Re: Hackos, calibration

Subject: Re: Hackos, calibration
From: "Alex Silbajoris" <alsilba -at- hotmail -dot- com>
To: techwr-l -at- lists -dot- raycomm -dot- com
Date: Fri, 22 Sep 2000 13:15:21 GMT



In response to puppy vaugn asking about a Hackos implementation - I saw some people try it without complete success. It was in a large online service provider which was undergoing an identity crisis at the time. A small number of tech writers and tech writing managers adopted the project management approach. They met some resistance from other writers who were not used to the approach, and great resistance from the developers who were not used to tucking their shirts in, never mind disciplined project managment. On top of that, we had separate problems arising from version conflicts in Word, made more complicated by the use of Requisite Pro - trying to make a template that looked the same on everyone's machine was "interesting."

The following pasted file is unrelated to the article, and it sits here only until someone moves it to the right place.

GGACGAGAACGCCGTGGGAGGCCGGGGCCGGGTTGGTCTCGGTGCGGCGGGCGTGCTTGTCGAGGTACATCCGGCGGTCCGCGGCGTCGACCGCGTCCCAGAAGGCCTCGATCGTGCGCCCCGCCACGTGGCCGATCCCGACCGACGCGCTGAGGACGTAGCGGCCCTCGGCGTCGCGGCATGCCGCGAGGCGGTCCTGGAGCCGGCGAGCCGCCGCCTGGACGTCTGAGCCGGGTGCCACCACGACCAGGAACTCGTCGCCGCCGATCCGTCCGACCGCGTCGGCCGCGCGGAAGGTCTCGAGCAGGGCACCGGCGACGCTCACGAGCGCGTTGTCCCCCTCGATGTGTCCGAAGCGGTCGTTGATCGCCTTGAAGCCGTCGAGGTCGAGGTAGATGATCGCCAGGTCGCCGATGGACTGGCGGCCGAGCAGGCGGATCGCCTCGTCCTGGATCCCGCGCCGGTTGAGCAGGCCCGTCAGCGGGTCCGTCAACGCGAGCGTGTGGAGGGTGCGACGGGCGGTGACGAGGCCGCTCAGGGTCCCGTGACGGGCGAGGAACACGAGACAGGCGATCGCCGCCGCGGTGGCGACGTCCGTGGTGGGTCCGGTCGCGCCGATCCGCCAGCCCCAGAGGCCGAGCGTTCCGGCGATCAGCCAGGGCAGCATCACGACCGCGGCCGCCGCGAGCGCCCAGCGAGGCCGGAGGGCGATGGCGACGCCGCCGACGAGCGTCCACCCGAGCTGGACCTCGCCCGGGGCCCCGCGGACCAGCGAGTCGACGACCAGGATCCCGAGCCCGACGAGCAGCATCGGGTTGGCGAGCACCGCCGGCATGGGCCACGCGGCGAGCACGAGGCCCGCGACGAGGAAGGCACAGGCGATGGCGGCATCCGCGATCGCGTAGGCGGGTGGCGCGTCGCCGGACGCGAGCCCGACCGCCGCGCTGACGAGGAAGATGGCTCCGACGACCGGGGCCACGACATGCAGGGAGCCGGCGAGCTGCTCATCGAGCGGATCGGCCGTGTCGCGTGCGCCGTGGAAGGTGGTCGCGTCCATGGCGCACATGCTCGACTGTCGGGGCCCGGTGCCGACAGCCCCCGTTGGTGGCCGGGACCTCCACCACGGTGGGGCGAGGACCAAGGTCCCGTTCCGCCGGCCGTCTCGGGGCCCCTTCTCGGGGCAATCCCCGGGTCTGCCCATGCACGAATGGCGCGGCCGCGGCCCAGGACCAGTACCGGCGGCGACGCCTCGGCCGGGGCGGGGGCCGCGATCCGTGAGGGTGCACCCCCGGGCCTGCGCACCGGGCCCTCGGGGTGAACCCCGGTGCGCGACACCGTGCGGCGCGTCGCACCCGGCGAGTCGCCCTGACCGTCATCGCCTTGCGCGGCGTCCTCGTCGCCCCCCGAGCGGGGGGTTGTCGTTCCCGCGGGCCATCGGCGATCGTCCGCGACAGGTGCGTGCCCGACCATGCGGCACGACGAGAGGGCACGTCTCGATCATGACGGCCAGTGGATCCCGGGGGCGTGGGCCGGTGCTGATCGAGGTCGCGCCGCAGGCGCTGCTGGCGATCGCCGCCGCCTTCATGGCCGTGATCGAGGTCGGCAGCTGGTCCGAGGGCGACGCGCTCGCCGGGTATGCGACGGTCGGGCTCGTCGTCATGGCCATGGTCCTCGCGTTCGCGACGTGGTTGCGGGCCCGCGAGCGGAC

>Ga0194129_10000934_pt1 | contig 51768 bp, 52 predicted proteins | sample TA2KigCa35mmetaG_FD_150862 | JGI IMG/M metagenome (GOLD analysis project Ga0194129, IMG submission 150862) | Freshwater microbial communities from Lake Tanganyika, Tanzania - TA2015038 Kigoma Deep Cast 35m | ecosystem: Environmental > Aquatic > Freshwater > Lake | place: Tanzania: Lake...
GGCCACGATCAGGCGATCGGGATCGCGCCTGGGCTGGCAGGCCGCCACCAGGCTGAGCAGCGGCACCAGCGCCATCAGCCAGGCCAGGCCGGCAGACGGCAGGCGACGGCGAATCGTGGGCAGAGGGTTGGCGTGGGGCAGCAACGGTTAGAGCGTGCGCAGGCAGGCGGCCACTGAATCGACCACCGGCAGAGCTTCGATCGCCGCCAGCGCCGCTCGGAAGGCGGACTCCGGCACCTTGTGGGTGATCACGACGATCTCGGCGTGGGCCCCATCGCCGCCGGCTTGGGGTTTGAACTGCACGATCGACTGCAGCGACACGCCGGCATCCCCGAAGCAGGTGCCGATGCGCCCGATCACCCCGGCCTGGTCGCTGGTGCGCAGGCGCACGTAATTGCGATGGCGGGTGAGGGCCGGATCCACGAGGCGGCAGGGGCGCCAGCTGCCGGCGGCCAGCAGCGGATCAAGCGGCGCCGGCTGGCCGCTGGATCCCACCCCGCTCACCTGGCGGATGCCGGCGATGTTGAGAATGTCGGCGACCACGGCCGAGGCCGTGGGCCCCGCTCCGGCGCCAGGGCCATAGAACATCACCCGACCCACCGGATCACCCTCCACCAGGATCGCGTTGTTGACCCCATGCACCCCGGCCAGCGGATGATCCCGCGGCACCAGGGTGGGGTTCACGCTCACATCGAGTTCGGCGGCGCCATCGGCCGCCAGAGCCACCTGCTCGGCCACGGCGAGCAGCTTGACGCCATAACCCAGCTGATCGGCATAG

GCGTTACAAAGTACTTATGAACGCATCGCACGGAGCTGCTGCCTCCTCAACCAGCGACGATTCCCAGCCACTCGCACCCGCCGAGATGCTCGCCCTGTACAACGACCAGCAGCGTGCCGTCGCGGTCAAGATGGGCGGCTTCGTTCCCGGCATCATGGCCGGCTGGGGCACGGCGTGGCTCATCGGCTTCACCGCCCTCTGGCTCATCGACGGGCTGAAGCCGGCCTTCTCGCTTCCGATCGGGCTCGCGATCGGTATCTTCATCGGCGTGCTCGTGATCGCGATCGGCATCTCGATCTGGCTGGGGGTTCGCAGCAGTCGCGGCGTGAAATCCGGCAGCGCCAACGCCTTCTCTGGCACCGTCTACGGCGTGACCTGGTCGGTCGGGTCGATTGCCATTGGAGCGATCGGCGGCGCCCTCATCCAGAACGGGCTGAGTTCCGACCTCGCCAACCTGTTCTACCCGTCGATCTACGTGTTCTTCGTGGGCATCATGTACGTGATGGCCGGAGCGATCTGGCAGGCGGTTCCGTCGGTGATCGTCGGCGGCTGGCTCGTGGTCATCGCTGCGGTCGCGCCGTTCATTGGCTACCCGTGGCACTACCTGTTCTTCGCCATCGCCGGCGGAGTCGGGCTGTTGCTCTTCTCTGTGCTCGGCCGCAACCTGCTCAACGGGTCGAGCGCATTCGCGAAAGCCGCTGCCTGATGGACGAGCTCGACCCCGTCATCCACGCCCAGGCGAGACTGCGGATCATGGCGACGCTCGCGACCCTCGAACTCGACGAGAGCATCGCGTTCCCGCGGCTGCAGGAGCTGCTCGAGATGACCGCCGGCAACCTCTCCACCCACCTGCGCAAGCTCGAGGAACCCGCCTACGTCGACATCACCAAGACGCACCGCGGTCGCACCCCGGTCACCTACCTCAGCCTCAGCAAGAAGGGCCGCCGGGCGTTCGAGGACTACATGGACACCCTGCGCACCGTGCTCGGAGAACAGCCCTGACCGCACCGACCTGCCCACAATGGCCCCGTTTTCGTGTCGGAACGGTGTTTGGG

They did manage to track some projects, but it was never really accepted into the culture of the company. Those people finally left in frustration, and soon the company was bought and most of the people in development and documentation were let go, anyway.

Dick Margulis (labas!) writes:

3. Perceived hues change dramatically under different lighting conditions.

Quite true. For example, a pair of slacks that might have looked green under the closet light turns out to be rather blue under the office lights. As today marks the autumnal equinox this "got dressed in the dark" phenomenon looms as a growing threat to those of us who are not telecommuters.

Barry Kieffer writes:

I sometimes take my editing to a dimly lit bar, where four to five glasses of
scotch warm my editing malice.

While I'm not much of a scotch drinker, I've noticed that the appearance of the editing can vary according to the lightness or darkness of the microbrew I'm having. (It is possible that the famous "brown ring of quality" corporate logo may have been designed under similar circumstances.) The darker brews also increase the difficulty of distinguishing items of clothing, as noted above, so when making arrangements for collaborative team get-togethers, it might be advisible to drop the requirement that everyone leave the meeting with the same clothes they had at the beginning.

- A


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